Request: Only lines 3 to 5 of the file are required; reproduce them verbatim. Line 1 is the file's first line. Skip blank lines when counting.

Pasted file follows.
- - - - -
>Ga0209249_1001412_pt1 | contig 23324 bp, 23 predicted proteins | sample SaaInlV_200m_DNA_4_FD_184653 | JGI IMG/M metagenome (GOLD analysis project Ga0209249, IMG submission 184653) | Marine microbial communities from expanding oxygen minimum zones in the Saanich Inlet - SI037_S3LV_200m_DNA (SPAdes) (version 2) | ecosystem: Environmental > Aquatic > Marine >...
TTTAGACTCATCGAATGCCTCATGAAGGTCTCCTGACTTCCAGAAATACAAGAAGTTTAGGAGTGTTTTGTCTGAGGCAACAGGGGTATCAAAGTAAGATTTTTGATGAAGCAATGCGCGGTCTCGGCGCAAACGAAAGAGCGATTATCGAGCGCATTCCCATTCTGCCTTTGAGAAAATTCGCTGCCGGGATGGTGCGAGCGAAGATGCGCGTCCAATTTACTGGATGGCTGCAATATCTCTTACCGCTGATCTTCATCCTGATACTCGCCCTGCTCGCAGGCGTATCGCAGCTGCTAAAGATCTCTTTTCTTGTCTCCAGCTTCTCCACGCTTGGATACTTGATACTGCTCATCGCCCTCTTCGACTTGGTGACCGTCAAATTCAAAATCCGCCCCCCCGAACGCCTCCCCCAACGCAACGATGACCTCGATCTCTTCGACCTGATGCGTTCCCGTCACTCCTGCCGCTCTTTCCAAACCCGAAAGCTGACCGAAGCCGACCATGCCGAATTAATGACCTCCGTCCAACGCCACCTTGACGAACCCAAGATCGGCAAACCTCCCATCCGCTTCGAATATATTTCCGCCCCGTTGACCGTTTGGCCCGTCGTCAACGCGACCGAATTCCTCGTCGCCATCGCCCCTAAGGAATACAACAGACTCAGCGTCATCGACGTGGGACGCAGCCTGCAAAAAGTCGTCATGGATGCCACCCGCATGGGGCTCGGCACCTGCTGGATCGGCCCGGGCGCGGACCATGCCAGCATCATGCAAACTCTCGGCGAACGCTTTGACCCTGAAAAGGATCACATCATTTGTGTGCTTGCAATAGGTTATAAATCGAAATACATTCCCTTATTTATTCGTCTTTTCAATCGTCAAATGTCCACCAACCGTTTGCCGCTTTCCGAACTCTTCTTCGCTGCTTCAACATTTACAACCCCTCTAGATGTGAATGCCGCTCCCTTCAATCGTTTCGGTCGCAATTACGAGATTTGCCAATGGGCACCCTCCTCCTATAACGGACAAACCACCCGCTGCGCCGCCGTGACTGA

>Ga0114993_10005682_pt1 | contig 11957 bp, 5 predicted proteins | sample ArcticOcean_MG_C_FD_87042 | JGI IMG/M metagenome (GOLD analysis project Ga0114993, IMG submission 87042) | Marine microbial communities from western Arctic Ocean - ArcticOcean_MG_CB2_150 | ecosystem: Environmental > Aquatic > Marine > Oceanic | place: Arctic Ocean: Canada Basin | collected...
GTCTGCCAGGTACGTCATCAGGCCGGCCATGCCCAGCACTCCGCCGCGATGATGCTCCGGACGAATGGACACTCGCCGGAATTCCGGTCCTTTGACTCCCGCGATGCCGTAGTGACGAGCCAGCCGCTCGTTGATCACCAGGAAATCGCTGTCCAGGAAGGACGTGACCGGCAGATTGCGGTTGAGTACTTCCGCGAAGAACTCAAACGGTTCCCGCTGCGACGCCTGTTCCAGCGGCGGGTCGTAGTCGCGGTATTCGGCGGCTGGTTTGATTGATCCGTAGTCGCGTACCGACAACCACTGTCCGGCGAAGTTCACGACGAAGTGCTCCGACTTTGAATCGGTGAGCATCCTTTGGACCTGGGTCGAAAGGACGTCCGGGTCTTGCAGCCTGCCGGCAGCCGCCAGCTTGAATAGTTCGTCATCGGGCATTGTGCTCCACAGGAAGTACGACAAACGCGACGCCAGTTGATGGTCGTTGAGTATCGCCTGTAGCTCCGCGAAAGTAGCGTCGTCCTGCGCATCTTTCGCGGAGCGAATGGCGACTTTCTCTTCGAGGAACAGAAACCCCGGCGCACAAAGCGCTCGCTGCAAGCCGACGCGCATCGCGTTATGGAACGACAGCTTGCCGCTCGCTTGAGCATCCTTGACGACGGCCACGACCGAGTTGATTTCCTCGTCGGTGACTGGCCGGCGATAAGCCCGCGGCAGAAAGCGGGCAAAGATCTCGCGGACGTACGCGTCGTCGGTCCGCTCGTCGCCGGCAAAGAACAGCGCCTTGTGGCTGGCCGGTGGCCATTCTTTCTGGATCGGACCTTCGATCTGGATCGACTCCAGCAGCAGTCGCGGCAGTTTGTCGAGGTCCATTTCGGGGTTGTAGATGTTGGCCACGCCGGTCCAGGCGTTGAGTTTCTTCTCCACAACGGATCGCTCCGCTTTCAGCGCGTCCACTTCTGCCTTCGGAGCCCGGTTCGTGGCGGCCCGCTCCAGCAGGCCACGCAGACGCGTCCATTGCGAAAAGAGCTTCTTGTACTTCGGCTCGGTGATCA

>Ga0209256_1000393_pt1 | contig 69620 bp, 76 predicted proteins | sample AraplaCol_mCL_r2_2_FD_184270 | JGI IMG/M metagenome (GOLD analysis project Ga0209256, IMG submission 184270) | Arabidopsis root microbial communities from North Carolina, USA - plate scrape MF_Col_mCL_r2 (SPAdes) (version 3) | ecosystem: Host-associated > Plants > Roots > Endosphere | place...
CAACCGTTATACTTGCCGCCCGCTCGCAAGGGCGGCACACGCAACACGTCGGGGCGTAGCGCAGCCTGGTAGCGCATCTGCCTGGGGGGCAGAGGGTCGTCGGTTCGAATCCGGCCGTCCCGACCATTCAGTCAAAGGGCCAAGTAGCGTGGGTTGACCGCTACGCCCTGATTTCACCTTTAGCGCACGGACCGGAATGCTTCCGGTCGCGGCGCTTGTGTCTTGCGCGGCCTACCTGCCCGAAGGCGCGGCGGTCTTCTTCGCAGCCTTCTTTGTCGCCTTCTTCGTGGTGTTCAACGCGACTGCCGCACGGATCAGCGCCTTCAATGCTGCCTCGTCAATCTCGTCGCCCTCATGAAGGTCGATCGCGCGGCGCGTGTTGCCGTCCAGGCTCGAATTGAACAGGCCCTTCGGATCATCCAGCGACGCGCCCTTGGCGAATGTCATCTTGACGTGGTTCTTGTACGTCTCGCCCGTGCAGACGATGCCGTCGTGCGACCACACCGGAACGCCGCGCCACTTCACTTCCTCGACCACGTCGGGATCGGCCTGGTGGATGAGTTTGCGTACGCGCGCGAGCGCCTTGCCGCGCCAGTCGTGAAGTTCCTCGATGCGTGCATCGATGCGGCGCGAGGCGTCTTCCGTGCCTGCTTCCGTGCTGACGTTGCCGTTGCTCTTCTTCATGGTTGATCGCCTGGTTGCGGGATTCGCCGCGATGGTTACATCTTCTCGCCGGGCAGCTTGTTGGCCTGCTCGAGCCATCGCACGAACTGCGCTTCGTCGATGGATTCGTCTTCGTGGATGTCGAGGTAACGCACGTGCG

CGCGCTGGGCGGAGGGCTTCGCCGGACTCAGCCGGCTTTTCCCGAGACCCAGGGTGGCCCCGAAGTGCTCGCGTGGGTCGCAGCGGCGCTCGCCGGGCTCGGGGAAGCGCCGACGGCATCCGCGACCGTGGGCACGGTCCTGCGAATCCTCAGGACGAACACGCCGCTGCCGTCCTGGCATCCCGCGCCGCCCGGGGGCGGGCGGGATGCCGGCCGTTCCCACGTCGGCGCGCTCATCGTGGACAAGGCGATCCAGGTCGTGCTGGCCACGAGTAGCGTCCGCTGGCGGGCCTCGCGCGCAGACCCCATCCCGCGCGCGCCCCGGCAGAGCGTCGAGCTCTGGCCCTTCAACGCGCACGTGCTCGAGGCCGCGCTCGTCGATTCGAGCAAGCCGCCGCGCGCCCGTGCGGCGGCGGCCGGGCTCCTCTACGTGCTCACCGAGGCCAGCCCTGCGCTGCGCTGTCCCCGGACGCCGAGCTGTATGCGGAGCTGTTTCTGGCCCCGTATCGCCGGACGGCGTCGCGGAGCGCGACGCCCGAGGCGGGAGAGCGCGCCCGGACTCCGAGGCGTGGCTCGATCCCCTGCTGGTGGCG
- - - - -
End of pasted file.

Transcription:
>Ga0114993_10005682_pt1 | contig 11957 bp, 5 predicted proteins | sample ArcticOcean_MG_C_FD_87042 | JGI IMG/M metagenome (GOLD analysis project Ga0114993, IMG submission 87042) | Marine microbial communities from western Arctic Ocean - ArcticOcean_MG_CB2_150 | ecosystem: Environmental > Aquatic > Marine > Oceanic | place: Arctic Ocean: Canada Basin | collected...
GTCTGCCAGGTACGTCATCAGGCCGGCCATGCCCAGCACTCCGCCGCGATGATGCTCCGGACGAATGGACACTCGCCGGAATTCCGGTCCTTTGACTCCCGCGATGCCGTAGTGACGAGCCAGCCGCTCGTTGATCACCAGGAAATCGCTGTCCAGGAAGGACGTGACCGGCAGATTGCGGTTGAGTACTTCCGCGAAGAACTCAAACGGTTCCCGCTGCGACGCCTGTTCCAGCGGCGGGTCGTAGTCGCGGTATTCGGCGGCTGGTTTGATTGATCCGTAGTCGCGTACCGACAACCACTGTCCGGCGAAGTTCACGACGAAGTGCTCCGACTTTGAATCGGTGAGCATCCTTTGGACCTGGGTCGAAAGGACGTCCGGGTCTTGCAGCCTGCCGGCAGCCGCCAGCTTGAATAGTTCGTCATCGGGCATTGTGCTCCACAGGAAGTACGACAAACGCGACGCCAGTTGATGGTCGTTGAGTATCGCCTGTAGCTCCGCGAAAGTAGCGTCGTCCTGCGCATCTTTCGCGGAGCGAATGGCGACTTTCTCTTCGAGGAACAGAAACCCCGGCGCACAAAGCGCTCGCTGCAAGCCGACGCGCATCGCGTTATGGAACGACAGCTTGCCGCTCGCTTGAGCATCCTTGACGACGGCCACGACCGAGTTGATTTCCTCGTCGGTGACTGGCCGGCGATAAGCCCGCGGCAGAAAGCGGGCAAAGATCTCGCGGACGTACGCGTCGTCGGTCCGCTCGTCGCCGGCAAAGAACAGCGCCTTGTGGCTGGCCGGTGGCCATTCTTTCTGGATCGGACCTTCGATCTGGATCGACTCCAGCAGCAGTCGCGGCAGTTTGTCGAGGTCCATTTCGGGGTTGTAGATGTTGGCCACGCCGGTCCAGGCGTTGAGTTTCTTCTCCACAACGGATCGCTCCGCTTTCAGCGCGTCCACTTCTGCCTTCGGAGCCCGGTTCGTGGCGGCCCGCTCCAGCAGGCCACGCAGACGCGTCCATTGCGAAAAGAGCTTCTTGTACTTCGGCTCGGTGATCA

>Ga0209256_1000393_pt1 | contig 69620 bp, 76 predicted proteins | sample AraplaCol_mCL_r2_2_FD_184270 | JGI IMG/M metagenome (GOLD analysis project Ga0209256, IMG submission 184270) | Arabidopsis root microbial communities from North Carolina, USA - plate scrape MF_Col_mCL_r2 (SPAdes) (version 3) | ecosystem: Host-associated > Plants > Roots > Endosphere | place...